Even locals said that anything could happen in Kenya. And so one Lake Naivasha morning, when I thought I was alone in the wilderness outreaches of an old safari lodge, I was both surprised and unsurprised when a young man stepped out from the papyrus swamp clutching two bunches of carnations. Fifty bob, madame, he said after the customary greeting. He seemed nonplussed when I started to laugh.
“Do you always keep your carnations in the papyrus,” I asked.
“Yes,” he said.
“What, waiting for people like me?”
“Yes,” he said.
This exchange seemed to seal the deal. I didn’t even bother to haggle. And although I have no idea why I would have 50 bob on me in such a place, I bought a bunch. Given the general lack of wazungu humanity in that particular location, I also wondered how long he had been waiting for the likes of me to come along; or how long he would have been prepared to wait for a customer. Or if I was just the unexpected thing that happened to him, rather than he to me. (You could tie yourself in knots second guessing). The rest of the lodge guests, I knew, were male entomologists, engaged all day in seminars and workshops; only I was free to wander about the hotel grounds buying flowers for which I had no particular need.
For the rest of this story see: Carnations, Crooks and Colobus at Lake Naivasha
19 thoughts on “Shopping In The Papyrus At Lake Naivasha”
This is a great little insight into your life in Africa.
this is absolutely charming. i would hav bought them, too –
50 bob! I thought them’s expensive carnations. Then remembered we are talking about Kenyan shillings 🙂
Such a sweet story.
Thank you, Jude. I think 50 bob was around 50p, actually quite a lot then in Kenyan terms.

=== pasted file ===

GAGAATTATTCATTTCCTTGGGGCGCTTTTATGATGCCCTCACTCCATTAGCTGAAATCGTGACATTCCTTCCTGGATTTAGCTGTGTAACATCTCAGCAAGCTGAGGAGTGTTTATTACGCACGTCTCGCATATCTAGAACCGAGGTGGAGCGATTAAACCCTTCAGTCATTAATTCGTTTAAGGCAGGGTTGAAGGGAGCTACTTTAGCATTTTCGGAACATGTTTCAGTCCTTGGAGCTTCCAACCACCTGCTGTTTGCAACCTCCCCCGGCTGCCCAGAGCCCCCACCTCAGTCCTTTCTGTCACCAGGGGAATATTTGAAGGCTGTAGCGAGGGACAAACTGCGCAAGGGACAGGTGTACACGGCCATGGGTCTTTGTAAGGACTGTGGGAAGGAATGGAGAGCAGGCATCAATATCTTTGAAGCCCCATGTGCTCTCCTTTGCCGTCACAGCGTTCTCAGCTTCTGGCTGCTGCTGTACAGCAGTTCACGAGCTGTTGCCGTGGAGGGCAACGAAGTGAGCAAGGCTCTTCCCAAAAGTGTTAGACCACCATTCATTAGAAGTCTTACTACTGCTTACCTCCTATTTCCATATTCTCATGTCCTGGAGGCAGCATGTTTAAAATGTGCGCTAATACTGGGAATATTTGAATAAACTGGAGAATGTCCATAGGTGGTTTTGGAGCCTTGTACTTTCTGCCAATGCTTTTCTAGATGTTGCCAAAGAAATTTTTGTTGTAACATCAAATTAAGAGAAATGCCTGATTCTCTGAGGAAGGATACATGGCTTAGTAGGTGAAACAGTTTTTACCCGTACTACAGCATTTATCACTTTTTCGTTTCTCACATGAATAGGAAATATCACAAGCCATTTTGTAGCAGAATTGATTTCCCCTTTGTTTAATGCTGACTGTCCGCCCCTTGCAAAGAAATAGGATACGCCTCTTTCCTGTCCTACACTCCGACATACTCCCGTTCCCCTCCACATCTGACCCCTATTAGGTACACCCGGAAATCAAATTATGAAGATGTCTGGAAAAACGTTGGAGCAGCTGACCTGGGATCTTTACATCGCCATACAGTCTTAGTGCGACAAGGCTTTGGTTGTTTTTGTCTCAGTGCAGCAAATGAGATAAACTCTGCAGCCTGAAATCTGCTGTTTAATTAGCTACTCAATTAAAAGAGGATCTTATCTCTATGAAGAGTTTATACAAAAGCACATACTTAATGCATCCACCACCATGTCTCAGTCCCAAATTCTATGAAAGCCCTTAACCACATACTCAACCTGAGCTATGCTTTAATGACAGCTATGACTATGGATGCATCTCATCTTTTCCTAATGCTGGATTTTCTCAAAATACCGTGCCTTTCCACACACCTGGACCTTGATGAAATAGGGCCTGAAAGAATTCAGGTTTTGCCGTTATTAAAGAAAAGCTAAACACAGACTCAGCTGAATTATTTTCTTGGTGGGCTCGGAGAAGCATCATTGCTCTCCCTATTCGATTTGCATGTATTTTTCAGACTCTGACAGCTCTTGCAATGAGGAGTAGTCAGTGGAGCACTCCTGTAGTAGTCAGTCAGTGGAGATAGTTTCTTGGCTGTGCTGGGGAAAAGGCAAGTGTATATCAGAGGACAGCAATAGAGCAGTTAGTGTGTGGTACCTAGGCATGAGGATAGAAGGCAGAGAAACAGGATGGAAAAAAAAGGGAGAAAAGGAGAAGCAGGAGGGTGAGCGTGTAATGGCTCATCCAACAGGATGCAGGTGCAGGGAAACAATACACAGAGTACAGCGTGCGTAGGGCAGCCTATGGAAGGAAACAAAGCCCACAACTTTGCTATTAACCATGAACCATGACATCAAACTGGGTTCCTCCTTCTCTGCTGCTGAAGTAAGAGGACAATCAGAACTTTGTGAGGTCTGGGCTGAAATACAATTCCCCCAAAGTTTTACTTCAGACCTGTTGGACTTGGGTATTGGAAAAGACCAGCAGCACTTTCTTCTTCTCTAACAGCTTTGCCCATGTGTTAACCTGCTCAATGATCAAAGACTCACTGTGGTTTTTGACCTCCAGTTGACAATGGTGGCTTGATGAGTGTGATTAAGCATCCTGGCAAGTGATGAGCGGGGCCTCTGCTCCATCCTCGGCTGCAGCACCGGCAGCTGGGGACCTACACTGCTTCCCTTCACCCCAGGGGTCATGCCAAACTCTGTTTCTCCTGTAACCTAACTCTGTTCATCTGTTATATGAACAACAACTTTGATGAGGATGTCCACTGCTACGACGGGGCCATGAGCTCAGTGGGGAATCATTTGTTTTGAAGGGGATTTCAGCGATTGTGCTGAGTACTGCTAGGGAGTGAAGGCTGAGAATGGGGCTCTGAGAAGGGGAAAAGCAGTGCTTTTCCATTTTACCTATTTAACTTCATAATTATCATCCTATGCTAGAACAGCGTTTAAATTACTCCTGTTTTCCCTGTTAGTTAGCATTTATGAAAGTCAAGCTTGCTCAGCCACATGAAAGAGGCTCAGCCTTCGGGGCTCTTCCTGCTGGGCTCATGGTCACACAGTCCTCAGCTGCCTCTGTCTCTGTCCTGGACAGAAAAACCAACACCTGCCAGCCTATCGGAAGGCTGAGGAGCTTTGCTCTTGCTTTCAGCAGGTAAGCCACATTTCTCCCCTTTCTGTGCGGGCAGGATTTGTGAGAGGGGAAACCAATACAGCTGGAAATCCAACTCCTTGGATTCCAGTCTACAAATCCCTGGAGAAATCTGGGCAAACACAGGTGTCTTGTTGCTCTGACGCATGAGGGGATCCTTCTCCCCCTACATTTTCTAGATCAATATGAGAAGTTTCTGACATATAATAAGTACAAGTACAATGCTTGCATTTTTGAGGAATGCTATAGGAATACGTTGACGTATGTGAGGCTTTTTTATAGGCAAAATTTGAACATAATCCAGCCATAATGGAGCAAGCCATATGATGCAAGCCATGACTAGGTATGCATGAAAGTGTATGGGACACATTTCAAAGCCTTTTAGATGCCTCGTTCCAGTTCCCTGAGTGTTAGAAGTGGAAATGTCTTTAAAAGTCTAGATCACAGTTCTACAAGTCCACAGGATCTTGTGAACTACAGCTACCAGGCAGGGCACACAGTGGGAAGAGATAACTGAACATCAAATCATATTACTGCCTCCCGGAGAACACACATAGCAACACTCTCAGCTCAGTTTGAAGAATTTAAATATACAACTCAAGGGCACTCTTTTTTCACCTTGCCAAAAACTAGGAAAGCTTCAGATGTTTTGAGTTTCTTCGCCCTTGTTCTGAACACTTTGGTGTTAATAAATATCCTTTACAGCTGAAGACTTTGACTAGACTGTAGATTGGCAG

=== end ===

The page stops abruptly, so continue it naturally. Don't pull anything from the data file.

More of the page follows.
Dude saw an opportunity and took it.
Happy weekend, Tish
He did, but such a remote spot and hippos in the papyrus. A good weekend to you too, Mak.
So …How much is 50 bob. They are pretty.
At the time around 50 cents, but then a dollar a day was the usual income for a huge number of Kenyans.
You made his day. You know …the rest of us just don’t have a clue.
A budding entrepreneur, Tish, and you helped him on his way. 🙂 Perhaps he’s moved up the flower chain by now and is the head of something much larger.
That’s a very nice thought, Janet.
The kind of unexpected surprise you can only expect to be surprised with in Africa…
🙂 🙂 🙂
That is SO charming!
I’ve laughed about it for years 🙂
You probably fed his family well that day. So what kept the buffalo from coming closer than that point???
Now that is one very good question about the buffalo, Gilly. There was not a thing to stop them. In fact at night the hippos used to trek through that very same spot from the lake and into the garden round the guest cottages at night to graze the lawn.